Since I have touched down in Europe, I have been fortunate enough to see six different countries throughout the continent. The cities that I have already had the chance to visit (outside of Florence, Italy) include:
- London, England
- Rome, Italy
- Budapest, Hungary
- Vienna, Austria
- Salzburg, Austria
- Prague, Czech Republic
- Paris, France
- Venice, Italy
Each of these cities was incredibly unique and all of them had their own sort of beauty, and I am grateful for every moment I was able to spend in each of these different places.
In order to prepare for each of these trips, it was necessary to complete at least a small amount of research. Being knowledgeable about the currency used, official language, proper social and restaurant etiquette, and popular modes of transportation seemed to be very important when traveling to different nations. Even though they are all located on the same continent, the customs and traditions vary greatly between each of these cities, so it is crucial to at least have some knowledge of what to expect upon setting foot in these places. I also checked the weather before departing for each location – you would be surprised how different the climates in different places can be throughout one individual continent. Having copies of my passport and visa on hand was also something I made sure not to forget; authorities in Europe have the right to stop and check the IDs and permits of stay for all foreigners.
While I truly enjoyed my visits to all of these locations, I have to admit that my trips didn’t also go smoothly. It seems that many Americans take the fact that most people around the world speak English in addition to their native language, but this obviously isn’t the case with every living person. Many times throughout my trips I found myself struggling to overcome the language barrier, whether it was Hungarian, German, French, or Italian. In some cases, it was nearly impossible for me to even read street signs, or the signs posted in train stations and airports in different nations. However, through hand motions and simple phrases (and the assistance of kind locals) I always seemed to be able to get my message across in the end.
Also, having become so accustomed to the small, friendly, local city that in Florence, I couldn’t help but feel like a bit of an outsider in these other cities. It seemed like everyone else around me was confident and knew exactly what he/she was doing, and here I was – just staring blankly at my surroundings. While it sounds daunting, I knew that was an unavoidable aspect of international travel, and I have learned to take my confusion in stride. In the end, it came down to quietly observing the actions of those around me, taking a deep breath, and continuing on with my trip.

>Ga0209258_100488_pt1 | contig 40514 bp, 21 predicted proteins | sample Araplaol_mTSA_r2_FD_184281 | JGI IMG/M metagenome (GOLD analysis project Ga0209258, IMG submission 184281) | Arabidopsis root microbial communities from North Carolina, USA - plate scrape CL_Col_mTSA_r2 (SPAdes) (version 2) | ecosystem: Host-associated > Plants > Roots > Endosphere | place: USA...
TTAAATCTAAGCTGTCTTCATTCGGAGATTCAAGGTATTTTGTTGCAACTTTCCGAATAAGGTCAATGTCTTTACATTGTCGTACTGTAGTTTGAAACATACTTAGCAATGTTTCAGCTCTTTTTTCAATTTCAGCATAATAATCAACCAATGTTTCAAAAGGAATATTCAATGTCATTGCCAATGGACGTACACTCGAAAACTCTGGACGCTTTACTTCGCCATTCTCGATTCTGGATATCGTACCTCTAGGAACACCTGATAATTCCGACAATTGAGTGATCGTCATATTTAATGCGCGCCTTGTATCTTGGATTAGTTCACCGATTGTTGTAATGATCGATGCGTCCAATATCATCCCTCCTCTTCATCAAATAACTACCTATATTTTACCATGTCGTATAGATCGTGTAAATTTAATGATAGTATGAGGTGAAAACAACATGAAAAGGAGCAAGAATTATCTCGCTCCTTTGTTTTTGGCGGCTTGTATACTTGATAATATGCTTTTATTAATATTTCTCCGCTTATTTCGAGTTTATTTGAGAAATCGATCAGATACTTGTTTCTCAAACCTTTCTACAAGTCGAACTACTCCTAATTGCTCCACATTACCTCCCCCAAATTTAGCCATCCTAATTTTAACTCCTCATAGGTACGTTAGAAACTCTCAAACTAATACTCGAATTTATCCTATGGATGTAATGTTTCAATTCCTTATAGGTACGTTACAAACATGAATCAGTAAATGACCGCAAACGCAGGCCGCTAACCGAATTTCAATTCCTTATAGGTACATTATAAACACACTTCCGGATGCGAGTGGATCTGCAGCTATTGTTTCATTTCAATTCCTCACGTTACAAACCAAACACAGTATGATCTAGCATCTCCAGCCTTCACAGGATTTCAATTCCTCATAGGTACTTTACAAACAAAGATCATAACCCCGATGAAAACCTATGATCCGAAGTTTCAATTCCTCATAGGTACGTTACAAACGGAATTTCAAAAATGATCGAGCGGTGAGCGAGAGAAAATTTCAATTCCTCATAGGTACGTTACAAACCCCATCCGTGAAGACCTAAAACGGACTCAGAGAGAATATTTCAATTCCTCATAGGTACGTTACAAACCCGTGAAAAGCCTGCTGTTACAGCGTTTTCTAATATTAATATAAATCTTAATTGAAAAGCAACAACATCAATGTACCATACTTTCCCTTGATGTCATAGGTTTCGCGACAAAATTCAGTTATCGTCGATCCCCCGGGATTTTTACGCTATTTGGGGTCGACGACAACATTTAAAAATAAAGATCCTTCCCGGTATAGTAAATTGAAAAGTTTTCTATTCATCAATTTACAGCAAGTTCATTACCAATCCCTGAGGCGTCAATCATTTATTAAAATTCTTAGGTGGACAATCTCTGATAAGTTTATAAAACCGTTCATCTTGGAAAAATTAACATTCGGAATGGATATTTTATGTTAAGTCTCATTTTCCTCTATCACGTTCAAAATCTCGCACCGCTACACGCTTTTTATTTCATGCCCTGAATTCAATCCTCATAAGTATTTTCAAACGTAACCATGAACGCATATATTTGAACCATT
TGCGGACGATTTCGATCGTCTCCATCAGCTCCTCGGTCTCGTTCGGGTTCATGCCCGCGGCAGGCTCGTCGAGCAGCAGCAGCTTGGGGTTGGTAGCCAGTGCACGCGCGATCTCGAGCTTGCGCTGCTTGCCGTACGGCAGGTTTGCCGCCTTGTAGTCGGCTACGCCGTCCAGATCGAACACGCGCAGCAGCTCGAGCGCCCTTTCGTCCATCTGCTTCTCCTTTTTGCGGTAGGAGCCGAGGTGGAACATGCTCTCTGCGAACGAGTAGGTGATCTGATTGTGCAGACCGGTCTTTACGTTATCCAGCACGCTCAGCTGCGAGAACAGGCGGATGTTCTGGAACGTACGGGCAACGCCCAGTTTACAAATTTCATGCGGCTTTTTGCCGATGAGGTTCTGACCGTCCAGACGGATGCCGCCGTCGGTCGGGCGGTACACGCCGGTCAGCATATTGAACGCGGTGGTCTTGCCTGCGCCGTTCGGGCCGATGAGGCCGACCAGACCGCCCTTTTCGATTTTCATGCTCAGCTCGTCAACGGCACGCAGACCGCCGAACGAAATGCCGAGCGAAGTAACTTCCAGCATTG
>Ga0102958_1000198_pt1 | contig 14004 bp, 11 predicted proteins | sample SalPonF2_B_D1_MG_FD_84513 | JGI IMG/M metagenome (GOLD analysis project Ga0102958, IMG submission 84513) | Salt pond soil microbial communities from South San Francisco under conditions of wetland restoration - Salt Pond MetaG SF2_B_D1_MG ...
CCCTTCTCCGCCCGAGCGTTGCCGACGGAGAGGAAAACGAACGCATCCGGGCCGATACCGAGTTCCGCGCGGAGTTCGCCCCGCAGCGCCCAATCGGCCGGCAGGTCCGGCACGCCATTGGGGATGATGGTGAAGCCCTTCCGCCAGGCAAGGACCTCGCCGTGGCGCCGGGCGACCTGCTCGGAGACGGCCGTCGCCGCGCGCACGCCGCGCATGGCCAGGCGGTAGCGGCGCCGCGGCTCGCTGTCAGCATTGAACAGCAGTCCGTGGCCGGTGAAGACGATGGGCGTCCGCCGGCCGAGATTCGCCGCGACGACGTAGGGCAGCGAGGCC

One of the biggest annoyances (obstacle isn’t quite the right word) of constantly traveling is the travel itself. Of course one is aware of the amount of time her flights will take and her expected departure and arrival times, but in reality, a lot more is involved. Catching a taxi or a train to the nearest airport adds on at least 30 minutes, not to mention the three-hour window one should block out to spend in any given airport for an international flight. Sometimes, my three-day trips really ended up being only two full days, with the last being almost entirely spent on getting from one country to another. Even though it sounds like a burden, I promise you every minute spent getting from one place to another is made up in the beautiful memories and sights you will have in each city.
When thinking about advice I have for others, two things immediately come to mind – be prepared, and go with the flow. While these two concepts may sound contradictory, they are both necessary to truly get the most out of short weekend trips to entirely new cities and countries.
- Be Prepared: Doing your research on the currency, political/economic state, typical climate, traditional foods, sites to see, and social customs will undoubtedly come in handy during your trips to various cities. Taking 30 minutes the night before a departure to look at information about a particular city can mean the difference between seeing and missing one of the most famous landmarks of that location, or even just having brought the right clothing for the weather conditions that weekend.
- Go With the Flow: Not everything will go seamlessly, and you will run into a few bumps into the road every time you travel, but nothing that will be too difficult to overcome. Being flexible and understanding that the world does not revolve around you and your travel plans are valuable traits, and will save both you and those around you from angry outbursts. Part of the fun of traveling is having to enlist a Plan B (or even a Plan C or D), and creating spontaneous and incredible memories from your unexpected experiences.
Ciao for now!